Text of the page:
A foreword from Listen To The World
There are two types of music enthusiasts that we should be aware of: ones who buy music, and ones who don’t. For some of those buying ones, especially those who are now aged 50 years and over, probably the days of going out to stores like HMV (His Masters Voice), dig some unfamiliar but good music, interact with various music devotees, spend a ridiculously large amount of money on vinyls, and/or CDs, and went straight to home to be enjoyed, will soon be over.
Sadly, we heard that music and books retailer HMV Group will close 60 UK stores in the next 12 months in response to declining sales, while some other major music stores were already closed. Experiencing the atmosphere of record store, and of course the best sound quality and sense of the cover arts—with it’s liner notes and everything inside—of any physical recordings that we can get from it, is a non-replaceable consciousness. “The feeling of digging and finding rare music and having grabbed them by the hand is everything; it gives me a sense of pride among my friends,” Arie Syachrie, 68 years old, explained.
But for most of the younger generation of music lovers, those days are running just fine, even better; only this time the stores and the music are in a whole different form: virtual and digital. “With online stores, I can easily find any music that I know within seconds. Although I often get lost while I’m browsing millions of unfamiliar names under different genres,” said Pattraditya Pangestu, 27 years old, who runs a record label of his own. “Why bother to go to (record) stores, if I can explore and buy music with much more convenience at home? By the way, Mp3 is way more easy to deposit than vinyl or CD,” described 22 years old Ananda Marissya Widya.
Technology creates more convenience which we admire and desire. In music, we can trace it back from the dawn of electronic amplification to the various medium of audio recordings. Within those periods of time, humans may have gained much from the technological development, but apparently we also have loose much as well. Now, we have almost everything digital; which means everything is going to be “unphysical”. Are we ready?
Buying music online is a bad deal – and that’s why I mourn HMV and its ilk
Being able to listen to music in a shop, buy it with cash and then lend or resell it to friends was one of the great advantages of retail chains. Buying music online carries all sorts of subtle restrictions
by Richard Stallman
(London, The Guardian, 21 January 2013) Danny Kelly says good riddance to HMV because it was sickly for some years before it died. I suggest however that the fact it took time to die does not make its loss (and that of its high street competitors) any less regrettable. What replaced them is a disaster for freedom.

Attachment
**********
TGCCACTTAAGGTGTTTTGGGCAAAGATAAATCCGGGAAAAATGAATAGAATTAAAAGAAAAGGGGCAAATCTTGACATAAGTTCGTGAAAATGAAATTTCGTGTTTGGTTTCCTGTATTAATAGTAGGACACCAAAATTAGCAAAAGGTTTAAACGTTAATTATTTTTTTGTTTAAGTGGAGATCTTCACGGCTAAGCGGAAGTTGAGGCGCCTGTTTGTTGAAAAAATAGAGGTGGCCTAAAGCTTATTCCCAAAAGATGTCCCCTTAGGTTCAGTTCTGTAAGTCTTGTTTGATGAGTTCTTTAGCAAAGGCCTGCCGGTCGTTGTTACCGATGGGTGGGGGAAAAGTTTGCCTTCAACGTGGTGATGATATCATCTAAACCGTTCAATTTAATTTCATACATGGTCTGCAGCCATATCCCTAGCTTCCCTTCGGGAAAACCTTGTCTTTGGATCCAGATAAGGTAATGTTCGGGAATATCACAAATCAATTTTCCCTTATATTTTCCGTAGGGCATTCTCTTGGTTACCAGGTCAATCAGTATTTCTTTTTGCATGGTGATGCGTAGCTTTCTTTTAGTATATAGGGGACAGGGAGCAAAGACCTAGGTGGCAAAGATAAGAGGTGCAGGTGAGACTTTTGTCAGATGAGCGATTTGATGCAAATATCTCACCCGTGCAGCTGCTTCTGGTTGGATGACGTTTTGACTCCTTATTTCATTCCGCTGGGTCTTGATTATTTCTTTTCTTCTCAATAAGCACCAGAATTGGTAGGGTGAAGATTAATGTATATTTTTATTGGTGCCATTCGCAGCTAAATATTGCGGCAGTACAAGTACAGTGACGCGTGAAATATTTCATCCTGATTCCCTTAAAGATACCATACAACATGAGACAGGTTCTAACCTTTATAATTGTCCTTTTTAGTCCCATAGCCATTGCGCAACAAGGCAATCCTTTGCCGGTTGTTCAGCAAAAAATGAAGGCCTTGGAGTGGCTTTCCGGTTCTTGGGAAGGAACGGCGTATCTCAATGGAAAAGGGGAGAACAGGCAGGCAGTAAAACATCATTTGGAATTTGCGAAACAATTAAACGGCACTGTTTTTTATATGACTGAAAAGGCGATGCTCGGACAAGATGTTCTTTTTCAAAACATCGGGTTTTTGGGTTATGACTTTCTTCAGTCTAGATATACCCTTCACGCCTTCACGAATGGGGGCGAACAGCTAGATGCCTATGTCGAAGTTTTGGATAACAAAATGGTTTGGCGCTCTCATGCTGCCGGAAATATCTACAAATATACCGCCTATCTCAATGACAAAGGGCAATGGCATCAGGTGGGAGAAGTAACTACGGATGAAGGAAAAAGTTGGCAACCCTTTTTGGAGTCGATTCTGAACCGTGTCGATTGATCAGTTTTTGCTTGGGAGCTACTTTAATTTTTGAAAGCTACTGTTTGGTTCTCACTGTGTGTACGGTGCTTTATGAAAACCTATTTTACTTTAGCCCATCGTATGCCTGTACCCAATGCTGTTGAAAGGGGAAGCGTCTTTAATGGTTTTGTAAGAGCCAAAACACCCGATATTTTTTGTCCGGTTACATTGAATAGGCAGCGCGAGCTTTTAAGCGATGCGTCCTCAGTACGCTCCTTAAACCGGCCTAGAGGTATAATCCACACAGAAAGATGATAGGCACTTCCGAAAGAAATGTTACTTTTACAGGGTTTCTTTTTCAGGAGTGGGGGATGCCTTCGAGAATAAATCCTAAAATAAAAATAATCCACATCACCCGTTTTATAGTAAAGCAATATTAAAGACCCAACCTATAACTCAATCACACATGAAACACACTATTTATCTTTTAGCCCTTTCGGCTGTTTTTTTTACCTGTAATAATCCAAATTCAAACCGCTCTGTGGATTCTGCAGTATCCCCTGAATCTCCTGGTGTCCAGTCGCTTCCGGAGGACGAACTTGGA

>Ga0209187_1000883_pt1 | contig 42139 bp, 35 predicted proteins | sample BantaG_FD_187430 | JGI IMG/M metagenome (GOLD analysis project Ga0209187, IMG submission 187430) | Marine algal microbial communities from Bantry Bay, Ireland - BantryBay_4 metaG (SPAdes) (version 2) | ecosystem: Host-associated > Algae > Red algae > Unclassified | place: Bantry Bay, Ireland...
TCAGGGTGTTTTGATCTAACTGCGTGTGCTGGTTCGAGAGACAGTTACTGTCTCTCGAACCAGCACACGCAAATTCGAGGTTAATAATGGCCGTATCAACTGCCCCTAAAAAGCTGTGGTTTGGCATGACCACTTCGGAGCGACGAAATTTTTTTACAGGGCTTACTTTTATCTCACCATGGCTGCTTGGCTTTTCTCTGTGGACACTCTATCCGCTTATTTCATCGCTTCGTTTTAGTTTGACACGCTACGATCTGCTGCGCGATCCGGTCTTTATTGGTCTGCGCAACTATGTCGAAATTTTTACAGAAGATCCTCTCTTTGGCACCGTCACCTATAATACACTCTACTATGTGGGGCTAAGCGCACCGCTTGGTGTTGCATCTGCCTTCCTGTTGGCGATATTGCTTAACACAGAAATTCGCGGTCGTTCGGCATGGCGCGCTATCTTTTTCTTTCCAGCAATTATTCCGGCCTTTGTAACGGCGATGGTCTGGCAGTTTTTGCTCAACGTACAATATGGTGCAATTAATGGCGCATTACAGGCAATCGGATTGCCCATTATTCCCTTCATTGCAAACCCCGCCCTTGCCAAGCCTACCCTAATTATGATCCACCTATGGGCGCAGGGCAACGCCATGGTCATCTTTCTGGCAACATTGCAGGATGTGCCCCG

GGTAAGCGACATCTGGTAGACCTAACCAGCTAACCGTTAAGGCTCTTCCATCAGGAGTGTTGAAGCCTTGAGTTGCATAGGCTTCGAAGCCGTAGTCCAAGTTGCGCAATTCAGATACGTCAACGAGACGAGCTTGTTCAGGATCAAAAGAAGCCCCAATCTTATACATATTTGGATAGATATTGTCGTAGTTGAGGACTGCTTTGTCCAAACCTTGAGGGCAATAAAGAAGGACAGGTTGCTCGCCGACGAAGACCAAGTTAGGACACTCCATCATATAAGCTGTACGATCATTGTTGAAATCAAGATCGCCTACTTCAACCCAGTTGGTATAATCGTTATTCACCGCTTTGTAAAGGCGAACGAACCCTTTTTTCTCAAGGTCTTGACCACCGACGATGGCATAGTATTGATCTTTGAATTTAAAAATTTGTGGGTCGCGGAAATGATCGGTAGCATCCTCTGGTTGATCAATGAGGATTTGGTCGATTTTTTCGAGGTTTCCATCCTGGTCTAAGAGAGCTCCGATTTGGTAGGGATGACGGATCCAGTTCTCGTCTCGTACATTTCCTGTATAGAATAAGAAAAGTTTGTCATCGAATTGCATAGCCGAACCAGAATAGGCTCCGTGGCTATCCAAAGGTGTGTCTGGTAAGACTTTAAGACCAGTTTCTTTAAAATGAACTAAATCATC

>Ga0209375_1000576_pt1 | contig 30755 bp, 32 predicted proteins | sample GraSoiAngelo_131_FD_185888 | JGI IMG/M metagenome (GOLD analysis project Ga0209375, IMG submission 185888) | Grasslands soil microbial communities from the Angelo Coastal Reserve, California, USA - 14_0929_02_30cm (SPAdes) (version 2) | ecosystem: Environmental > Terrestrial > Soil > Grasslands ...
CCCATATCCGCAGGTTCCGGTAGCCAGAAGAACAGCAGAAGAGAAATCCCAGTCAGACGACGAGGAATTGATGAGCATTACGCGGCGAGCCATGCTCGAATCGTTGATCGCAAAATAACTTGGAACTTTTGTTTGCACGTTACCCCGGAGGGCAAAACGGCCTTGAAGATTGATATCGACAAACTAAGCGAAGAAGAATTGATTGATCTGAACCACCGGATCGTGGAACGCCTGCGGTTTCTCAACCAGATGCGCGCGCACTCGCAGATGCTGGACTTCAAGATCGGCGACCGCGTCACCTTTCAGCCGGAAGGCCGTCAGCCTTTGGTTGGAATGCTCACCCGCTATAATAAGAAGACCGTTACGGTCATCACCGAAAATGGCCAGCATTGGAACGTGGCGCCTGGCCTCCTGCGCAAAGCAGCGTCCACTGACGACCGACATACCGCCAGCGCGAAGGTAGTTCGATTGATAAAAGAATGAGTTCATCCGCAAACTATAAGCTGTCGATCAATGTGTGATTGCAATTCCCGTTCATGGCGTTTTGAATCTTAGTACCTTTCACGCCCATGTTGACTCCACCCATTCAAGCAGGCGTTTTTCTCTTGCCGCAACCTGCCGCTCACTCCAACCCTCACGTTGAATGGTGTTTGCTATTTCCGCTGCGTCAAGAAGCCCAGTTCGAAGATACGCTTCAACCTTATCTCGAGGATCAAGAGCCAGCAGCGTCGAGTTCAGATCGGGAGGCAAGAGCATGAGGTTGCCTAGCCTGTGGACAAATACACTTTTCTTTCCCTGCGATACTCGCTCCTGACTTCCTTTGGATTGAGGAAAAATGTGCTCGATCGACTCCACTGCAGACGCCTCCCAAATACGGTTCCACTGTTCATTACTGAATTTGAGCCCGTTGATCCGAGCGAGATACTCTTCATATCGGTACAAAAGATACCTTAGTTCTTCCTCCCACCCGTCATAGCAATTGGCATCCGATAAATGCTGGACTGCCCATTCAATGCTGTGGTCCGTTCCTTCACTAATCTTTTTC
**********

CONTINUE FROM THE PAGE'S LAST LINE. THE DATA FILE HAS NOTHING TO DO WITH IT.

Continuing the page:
I miss stores like HMV because I could go there with cash, buy records (usually CDs), and take them home as mine. These large stores had a wide range of music, and I could listen to records in-store (mostly music I had never heard of) to find what I liked. Once I had bought the records, I was free to give or lend them to friends. Under copyright law, I could even copy them, to audio tapes in the old days, and give those to my friends. All this without the state’s knowing anything about it.
You can’t buy music that way on the internet. You are forced to identify yourself to the seller (and to Big Brother, watching over his shoulder) — and if it’s not a CD, you have to sign a restrictive contract which denies you the rights we all enjoyed. I say “you” because I won’t go there.
For those who love both music and freedom, today’s form of internet sales is out of the question, which leaves ever fewer opportunities for us to buy music. Aside from disks sold by musicians, and a few surviving large record stores such as Amoeba in San Francisco, the only way a self-respecting person should get copies of music is through digital sharing.
The superficial convenience of internet music sales is the bait; in the UK, the Digital Economy Act is the jaws. And HMV was the safe and ethical road to music, which a society focused on the short term has not kept open.
Copyright 2013 Richard Stallman. Released under Creative Commons Attribution Nonderivatives 3.0
Note: the headline on this article was changed at the author’s request from “Buying digital music is a bad deal…” to “Buying music online is a bad deal…” to clarify that he enjoys, and does, buy CDs. The body of the article has also been amended to clarify this.